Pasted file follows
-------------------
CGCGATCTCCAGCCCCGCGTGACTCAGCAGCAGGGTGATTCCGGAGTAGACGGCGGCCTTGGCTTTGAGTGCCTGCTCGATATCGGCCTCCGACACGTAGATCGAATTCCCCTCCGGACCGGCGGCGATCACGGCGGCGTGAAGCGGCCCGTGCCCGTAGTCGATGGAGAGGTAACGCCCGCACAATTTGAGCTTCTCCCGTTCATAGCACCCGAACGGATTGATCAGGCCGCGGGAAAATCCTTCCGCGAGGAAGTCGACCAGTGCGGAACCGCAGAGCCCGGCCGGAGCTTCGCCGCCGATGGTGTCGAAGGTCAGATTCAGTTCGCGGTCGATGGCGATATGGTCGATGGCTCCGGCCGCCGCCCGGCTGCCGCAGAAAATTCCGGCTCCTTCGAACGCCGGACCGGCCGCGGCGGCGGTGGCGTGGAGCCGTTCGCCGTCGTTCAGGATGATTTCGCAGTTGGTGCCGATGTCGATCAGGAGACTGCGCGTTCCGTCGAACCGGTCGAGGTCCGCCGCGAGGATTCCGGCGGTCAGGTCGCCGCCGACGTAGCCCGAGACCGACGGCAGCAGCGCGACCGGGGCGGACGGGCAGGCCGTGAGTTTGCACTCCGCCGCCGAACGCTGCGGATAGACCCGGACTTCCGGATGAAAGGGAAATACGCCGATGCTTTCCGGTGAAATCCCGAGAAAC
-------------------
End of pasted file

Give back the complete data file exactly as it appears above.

CGCGATCTCCAGCCCCGCGTGACTCAGCAGCAGGGTGATTCCGGAGTAGACGGCGGCCTTGGCTTTGAGTGCCTGCTCGATATCGGCCTCCGACACGTAGATCGAATTCCCCTCCGGACCGGCGGCGATCACGGCGGCGTGAAGCGGCCCGTGCCCGTAGTCGATGGAGAGGTAACGCCCGCACAATTTGAGCTTCTCCCGTTCATAGCACCCGAACGGATTGATCAGGCCGCGGGAAAATCCTTCCGCGAGGAAGTCGACCAGTGCGGAACCGCAGAGCCCGGCCGGAGCTTCGCCGCCGATGGTGTCGAAGGTCAGATTCAGTTCGCGGTCGATGGCGATATGGTCGATGGCTCCGGCCGCCGCCCGGCTGCCGCAGAAAATTCCGGCTCCTTCGAACGCCGGACCGGCCGCGGCGGCGGTGGCGTGGAGCCGTTCGCCGTCGTTCAGGATGATTTCGCAGTTGGTGCCGATGTCGATCAGGAGACTGCGCGTTCCGTCGAACCGGTCGAGGTCCGCCGCGAGGATTCCGGCGGTCAGGTCGCCGCCGACGTAGCCCGAGACCGACGGCAGCAGCGCGACCGGGGCGGACGGGCAGGCCGTGAGTTTGCACTCCGCCGCCGAACGCTGCGGATAGACCCGGACTTCCGGATGAAAGGGAAATACGCCGATGCTTTCCGGTGAAATCCCGAGAAAC